Wednesday, 6 September 2017

Pocklington Police Report September 2017

Pocklington Provincial Update for September 2017

1. Priority
Issue: Pocklington Town Centre area (Evenings):

Throughout September we are to continue our high visibility patrols of the Pocklington Town Centre area to deter potential anti-social behaviour. These patrols include regular checks on peripheral areas at Pocklington Infants’ School, Maxwell Road (periodic reports of criminal damage and youths causing annoyance), All Saints Church (periodic reports of anti-social behaviour on an evening), the Tennis Club (reports of anti-social behaviour, (ASB)) and town car parks (reports of low level anti-social behaviour). Criminal offenders will be challenged robustly, arrested or reported for summons. Penalty Notices for Disorder or warning letters may be used in appropriate cases however, those who offend should expect to be arrested and dealt with if their anti social behaviour amounts to criminal offending.  The exercise of discretion should not be expected.

2. Pocklington – Vehicle related nuisance
To reduce anti-social behaviour (ASB) and its impact on the communities within the Pocklington area as well as taking positive action against offenders who cause ASB with their vehicles.  Hotspot areas in Pocklington will be checked regularly and any drivers using their cars to cause alarm or distress will be considered for warnings and possible seizure of their vehicles under Section 59 of the Police Reform Act.

3. Examples of crimes in your area
  • Two properties in Stamford Bridge have been broken into, searched and items stolen.
  • Two metal ladders were stolen from a roof rack of a van which had been parked in a car park for several days.
  • Entry was gained into a building site in Stamford Bridge and various items stolen.
  • Eggs and stones were thrown at a parked car in Stamford Bridge causing damage to it.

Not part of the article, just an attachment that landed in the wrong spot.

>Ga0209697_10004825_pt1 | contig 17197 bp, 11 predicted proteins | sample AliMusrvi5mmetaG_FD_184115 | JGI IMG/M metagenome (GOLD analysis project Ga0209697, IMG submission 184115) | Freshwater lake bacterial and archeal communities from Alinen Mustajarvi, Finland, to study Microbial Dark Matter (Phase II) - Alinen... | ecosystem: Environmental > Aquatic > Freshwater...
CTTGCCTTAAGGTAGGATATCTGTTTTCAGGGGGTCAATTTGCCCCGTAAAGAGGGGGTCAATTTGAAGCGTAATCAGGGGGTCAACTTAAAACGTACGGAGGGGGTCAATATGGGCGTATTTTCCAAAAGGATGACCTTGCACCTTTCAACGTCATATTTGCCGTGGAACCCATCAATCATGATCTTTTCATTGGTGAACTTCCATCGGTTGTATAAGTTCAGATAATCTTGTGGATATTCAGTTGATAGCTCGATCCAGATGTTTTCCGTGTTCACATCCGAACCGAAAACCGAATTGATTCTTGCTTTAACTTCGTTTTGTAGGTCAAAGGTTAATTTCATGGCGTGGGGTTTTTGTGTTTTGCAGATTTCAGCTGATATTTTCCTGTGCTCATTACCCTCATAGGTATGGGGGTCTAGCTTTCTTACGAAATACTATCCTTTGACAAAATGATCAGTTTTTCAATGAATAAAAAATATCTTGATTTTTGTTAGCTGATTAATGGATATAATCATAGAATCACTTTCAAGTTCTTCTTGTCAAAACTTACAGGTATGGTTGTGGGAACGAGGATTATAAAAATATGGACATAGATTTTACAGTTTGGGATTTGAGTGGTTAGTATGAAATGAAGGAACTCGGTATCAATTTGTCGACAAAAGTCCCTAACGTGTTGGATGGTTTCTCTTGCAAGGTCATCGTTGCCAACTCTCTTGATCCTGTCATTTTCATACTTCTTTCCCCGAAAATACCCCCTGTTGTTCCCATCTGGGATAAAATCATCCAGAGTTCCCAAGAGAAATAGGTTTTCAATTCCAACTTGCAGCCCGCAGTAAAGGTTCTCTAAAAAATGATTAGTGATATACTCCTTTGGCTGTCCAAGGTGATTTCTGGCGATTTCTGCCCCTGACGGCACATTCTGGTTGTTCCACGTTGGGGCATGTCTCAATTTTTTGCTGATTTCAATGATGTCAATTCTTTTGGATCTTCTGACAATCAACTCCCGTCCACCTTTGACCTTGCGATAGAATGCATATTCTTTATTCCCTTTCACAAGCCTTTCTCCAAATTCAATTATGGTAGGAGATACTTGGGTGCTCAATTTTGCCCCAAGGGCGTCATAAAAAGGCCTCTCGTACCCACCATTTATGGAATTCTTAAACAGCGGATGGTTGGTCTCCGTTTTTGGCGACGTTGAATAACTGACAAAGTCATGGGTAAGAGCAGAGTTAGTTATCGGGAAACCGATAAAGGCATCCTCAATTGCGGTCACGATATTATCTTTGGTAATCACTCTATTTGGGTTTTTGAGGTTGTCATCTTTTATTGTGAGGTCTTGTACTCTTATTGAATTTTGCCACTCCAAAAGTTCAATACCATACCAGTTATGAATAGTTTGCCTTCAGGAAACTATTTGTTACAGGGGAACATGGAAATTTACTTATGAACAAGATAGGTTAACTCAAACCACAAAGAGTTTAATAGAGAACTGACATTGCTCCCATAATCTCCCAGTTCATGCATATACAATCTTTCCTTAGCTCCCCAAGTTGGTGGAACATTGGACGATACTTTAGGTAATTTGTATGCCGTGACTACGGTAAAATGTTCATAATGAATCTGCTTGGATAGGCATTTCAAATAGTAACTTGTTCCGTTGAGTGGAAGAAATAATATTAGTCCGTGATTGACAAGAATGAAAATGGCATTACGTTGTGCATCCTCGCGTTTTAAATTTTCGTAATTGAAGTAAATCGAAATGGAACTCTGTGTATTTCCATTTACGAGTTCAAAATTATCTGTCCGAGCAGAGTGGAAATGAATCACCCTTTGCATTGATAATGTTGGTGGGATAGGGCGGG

• A car parked in Pocklington has had both its windscreen wipers damaged.
  • A window of a car parked on a driveway in Pocklington was smashed but no entry was gained.
  • A secure transit van in Wilberfoss was broken into and tools stolen.
  • A transit van in Stamford Bridge was damaged but no entry was gained inside.
  • A car parked in Stamford Bridge was damaged.

4. News and Appeals

Keep your keys and vehicles safe and don’t be a “2 in 1” Victim


The term “2 in 1 burglary” is used when there are two offences in one, for example when vehicle keys have been stolen in order for offenders to take a car/van from outside a property.

These crimes have usually been committed overnight and often the offenders have gained access to a house by forcing entry or by even using cat flaps and letter boxes to put an instrument into the house to unhook car keys from key hangers near to doors.

Here are some simple security measures that can be taken:

  • Keep all keys safe and out of sight. Never hang them near to doors where they could be taken through a letterbox or near an open window.

  •  Never leave house or car keys in an obvious place like a handbag or key cupboard.

  • If you’ve got a garage, use it rather than leaving your vehicle on the driveway or the roadside.  Always ensure that your garage is locked too.

  • Always keep your vehicle locked and secured. If your car doesn't have an alarm/immobilizer then consider getting one fitted.

  • Consider extra security such as a steering wheel lock. (Steering locks and gear level locks are often all that is needed to deter a thief as they simply don't want the hassle of breaking in and trying to get them undone.)

  • Never leave any property in your car or van when it is unattended. It takes criminals seconds to smash a window and grab something.

  • There is also a growing trend for work vans to be targeted and broken into, so keep valuable tools in your home overnight or at work.

It is clear that offenders are looking at locations and vehicles prior to coming back to commit the crimes. This could simply be someone looking around an area during the day, someone pretending to do door to door sales, or someone coming to your home on another pretext.

So, if you get a “cold caller” ask yourself:

  1. Is the caller coming to my home in any way suspicious?
  2. Is the caller paying attention to my car or asking me questions about it?

If so, give Humberside Police a call on the Non Emergency number 101 to report your concerns.

If you’re selling your vehicle via a newspaper, a magazine or a website, remember that you’ll get callers coming to your home looking at your vehicle. If you do, do they seem legitimate? If in doubt, and can do so safely, get a description of the people who come to look at the car and, just as importantly, details of any vehicle they came in.

If you’ve got any doubts, then let us know!

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